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Krakow has a literary tradition unlike any other city in Poland. Many of the most important Polish writers were and continue to be connected to the city (as is the case with Joseph Conrad). The city is also home to a number of quaint book stores that attest to the role literature plays here — one in the Market Square is said to be the oldest in Europe! Learn more about Krakow’s strong connection to literature with this lettered tour of the historic town…
Organized every two years, the Miłosz Festival is the largest celebration of poetry in central Europe. The festival hosts some of the most important people in literature from around the world. Events during this four-day celebration of literature range from concerts and exhibitions to panel discussions and poetry evenings. There are even translators on site in what seems like every language imaginable. In all, the Miłosz Festival is a testament to the significance of poetry on Krakow’s cultural landscape.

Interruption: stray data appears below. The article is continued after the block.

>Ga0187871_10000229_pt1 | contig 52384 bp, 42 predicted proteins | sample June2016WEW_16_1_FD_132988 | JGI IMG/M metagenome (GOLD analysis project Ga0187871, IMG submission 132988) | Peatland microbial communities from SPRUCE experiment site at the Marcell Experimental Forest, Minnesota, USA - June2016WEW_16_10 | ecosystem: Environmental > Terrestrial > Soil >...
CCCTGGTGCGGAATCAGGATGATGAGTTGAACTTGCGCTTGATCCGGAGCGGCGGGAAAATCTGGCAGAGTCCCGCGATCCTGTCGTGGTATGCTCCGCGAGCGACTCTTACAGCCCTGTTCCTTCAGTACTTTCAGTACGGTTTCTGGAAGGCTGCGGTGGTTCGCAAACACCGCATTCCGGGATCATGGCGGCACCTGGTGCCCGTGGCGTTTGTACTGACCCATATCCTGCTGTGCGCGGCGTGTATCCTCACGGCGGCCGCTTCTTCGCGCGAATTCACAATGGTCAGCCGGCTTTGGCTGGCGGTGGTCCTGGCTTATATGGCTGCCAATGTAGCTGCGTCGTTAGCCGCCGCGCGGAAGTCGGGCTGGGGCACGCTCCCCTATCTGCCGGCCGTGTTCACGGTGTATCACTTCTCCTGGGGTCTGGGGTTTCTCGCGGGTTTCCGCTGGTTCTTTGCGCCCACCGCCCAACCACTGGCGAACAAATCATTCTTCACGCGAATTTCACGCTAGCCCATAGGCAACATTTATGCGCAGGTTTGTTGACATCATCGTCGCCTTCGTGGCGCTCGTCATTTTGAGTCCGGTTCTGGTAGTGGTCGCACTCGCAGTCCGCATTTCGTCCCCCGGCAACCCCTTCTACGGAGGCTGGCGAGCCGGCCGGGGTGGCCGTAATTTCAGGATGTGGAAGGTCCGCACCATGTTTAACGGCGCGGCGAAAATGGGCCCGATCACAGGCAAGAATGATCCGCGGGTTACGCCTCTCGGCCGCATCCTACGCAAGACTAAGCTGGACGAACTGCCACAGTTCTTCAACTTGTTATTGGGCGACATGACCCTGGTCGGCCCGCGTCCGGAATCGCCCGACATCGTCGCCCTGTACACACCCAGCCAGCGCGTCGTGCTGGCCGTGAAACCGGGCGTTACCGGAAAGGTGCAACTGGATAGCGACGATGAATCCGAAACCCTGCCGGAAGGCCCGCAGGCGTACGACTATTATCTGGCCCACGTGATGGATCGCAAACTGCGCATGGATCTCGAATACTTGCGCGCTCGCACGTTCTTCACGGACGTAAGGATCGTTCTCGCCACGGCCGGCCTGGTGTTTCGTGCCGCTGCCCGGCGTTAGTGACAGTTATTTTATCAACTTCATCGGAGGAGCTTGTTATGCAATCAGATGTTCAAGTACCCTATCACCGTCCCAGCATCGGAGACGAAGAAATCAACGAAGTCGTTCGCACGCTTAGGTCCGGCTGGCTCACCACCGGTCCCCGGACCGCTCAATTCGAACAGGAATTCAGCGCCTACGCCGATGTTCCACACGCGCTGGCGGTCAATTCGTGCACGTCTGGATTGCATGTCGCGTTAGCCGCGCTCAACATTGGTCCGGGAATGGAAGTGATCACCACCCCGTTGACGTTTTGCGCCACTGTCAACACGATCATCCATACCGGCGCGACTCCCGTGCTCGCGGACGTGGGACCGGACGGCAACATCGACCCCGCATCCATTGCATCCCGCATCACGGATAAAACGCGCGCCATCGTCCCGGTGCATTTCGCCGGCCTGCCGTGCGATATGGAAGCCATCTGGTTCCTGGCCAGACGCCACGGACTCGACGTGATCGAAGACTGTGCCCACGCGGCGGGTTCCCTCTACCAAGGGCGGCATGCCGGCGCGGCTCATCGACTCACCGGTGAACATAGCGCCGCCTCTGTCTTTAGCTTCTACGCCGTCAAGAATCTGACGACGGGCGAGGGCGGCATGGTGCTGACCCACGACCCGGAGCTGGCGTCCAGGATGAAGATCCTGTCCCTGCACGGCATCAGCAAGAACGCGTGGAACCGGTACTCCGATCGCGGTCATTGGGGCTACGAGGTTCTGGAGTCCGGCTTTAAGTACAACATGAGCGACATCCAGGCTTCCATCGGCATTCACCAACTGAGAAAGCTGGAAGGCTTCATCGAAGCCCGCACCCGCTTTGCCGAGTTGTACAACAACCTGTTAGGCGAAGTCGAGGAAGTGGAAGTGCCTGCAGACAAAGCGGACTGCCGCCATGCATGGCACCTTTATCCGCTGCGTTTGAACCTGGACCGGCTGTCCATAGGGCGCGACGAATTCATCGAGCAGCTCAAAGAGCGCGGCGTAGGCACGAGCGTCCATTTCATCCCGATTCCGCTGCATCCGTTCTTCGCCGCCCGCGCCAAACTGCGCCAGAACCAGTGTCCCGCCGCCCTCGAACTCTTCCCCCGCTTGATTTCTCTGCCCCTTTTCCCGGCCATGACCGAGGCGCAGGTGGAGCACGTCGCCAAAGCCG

The Gothic style St. Mary’s Basilica is one of the largest and most important churches in Krakow. It is known for its massive late-Gothic altarpiece, a work completed by sculptor Veit Stoss that measures an impressive 11 meters by 13 meters. But St. Mary’s is also known as a literary hotspot in Krakow thanks to playwright, poet and Polish nationalist Stanisław Wyspiański. In his 1901 play ‘The Wedding’, St. Mary’s Basilica served as the backdrop of the marriage between a poet and a peasant girl.